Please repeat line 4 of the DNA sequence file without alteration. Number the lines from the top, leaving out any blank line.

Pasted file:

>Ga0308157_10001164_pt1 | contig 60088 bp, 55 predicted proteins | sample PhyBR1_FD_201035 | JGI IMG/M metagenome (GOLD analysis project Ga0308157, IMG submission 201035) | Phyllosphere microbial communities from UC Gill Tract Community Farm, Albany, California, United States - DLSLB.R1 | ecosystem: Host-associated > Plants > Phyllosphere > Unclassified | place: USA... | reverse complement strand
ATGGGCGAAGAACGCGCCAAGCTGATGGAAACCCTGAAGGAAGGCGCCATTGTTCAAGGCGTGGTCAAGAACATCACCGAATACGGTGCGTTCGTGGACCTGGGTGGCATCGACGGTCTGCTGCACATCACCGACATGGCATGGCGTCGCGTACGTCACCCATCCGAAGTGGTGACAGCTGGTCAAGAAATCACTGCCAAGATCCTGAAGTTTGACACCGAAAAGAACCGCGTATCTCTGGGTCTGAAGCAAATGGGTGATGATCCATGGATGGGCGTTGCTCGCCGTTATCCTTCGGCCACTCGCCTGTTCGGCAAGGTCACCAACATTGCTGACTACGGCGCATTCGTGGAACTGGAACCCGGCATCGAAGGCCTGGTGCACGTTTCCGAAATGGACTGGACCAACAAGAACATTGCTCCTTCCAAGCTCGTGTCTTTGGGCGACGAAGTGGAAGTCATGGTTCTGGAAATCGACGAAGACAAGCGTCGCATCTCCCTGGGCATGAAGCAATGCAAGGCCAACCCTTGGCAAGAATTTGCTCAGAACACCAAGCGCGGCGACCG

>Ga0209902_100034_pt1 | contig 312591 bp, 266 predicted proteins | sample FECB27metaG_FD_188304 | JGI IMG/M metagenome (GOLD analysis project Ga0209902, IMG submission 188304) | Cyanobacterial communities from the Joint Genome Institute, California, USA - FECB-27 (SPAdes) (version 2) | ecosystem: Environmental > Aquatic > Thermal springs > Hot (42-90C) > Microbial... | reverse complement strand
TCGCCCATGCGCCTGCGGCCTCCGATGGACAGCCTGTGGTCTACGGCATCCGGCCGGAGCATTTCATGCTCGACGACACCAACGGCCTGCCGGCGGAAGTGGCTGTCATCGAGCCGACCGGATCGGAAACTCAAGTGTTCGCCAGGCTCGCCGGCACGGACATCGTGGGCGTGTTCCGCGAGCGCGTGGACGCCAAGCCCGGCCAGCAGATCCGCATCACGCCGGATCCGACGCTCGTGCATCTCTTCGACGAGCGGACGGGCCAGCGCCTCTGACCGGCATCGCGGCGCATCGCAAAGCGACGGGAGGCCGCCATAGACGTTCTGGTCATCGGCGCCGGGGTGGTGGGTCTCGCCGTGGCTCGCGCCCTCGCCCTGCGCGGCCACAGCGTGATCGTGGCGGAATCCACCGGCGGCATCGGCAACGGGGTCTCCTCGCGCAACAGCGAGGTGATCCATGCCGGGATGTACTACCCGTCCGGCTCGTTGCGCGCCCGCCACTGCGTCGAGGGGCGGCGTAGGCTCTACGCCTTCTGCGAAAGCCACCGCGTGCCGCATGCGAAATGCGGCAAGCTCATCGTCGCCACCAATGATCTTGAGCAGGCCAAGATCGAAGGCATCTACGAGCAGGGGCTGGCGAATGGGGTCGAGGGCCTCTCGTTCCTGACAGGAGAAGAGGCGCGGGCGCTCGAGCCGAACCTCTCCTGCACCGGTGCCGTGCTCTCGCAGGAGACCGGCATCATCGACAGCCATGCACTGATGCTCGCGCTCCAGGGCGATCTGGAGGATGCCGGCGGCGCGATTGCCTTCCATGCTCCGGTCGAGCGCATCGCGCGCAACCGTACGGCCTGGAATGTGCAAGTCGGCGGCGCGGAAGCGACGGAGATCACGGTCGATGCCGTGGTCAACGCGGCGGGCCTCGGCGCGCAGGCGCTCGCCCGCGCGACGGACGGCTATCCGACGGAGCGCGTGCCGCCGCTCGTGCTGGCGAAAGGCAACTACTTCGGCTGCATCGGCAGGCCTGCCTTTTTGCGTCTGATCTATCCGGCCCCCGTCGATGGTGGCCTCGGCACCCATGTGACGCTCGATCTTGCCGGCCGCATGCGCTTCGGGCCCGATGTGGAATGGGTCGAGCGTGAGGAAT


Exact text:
TCGCCCATGCGCCTGCGGCCTCCGATGGACAGCCTGTGGTCTACGGCATCCGGCCGGAGCATTTCATGCTCGACGACACCAACGGCCTGCCGGCGGAAGTGGCTGTCATCGAGCCGACCGGATCGGAAACTCAAGTGTTCGCCAGGCTCGCCGGCACGGACATCGTGGGCGTGTTCCGCGAGCGCGTGGACGCCAAGCCCGGCCAGCAGATCCGCATCACGCCGGATCCGACGCTCGTGCATCTCTTCGACGAGCGGACGGGCCAGCGCCTCTGACCGGCATCGCGGCGCATCGCAAAGCGACGGGAGGCCGCCATAGACGTTCTGGTCATCGGCGCCGGGGTGGTGGGTCTCGCCGTGGCTCGCGCCCTCGCCCTGCGCGGCCACAGCGTGATCGTGGCGGAATCCACCGGCGGCATCGGCAACGGGGTCTCCTCGCGCAACAGCGAGGTGATCCATGCCGGGATGTACTACCCGTCCGGCTCGTTGCGCGCCCGCCACTGCGTCGAGGGGCGGCGTAGGCTCTACGCCTTCTGCGAAAGCCACCGCGTGCCGCATGCGAAATGCGGCAAGCTCATCGTCGCCACCAATGATCTTGAGCAGGCCAAGATCGAAGGCATCTACGAGCAGGGGCTGGCGAATGGGGTCGAGGGCCTCTCGTTCCTGACAGGAGAAGAGGCGCGGGCGCTCGAGCCGAACCTCTCCTGCACCGGTGCCGTGCTCTCGCAGGAGACCGGCATCATCGACAGCCATGCACTGATGCTCGCGCTCCAGGGCGATCTGGAGGATGCCGGCGGCGCGATTGCCTTCCATGCTCCGGTCGAGCGCATCGCGCGCAACCGTACGGCCTGGAATGTGCAAGTCGGCGGCGCGGAAGCGACGGAGATCACGGTCGATGCCGTGGTCAACGCGGCGGGCCTCGGCGCGCAGGCGCTCGCCCGCGCGACGGACGGCTATCCGACGGAGCGCGTGCCGCCGCTCGTGCTGGCGAAAGGCAACTACTTCGGCTGCATCGGCAGGCCTGCCTTTTTGCGTCTGATCTATCCGGCCCCCGTCGATGGTGGCCTCGGCACCCATGTGACGCTCGATCTTGCCGGCCGCATGCGCTTCGGGCCCGATGTGGAATGGGTCGAGCGTGAGGAAT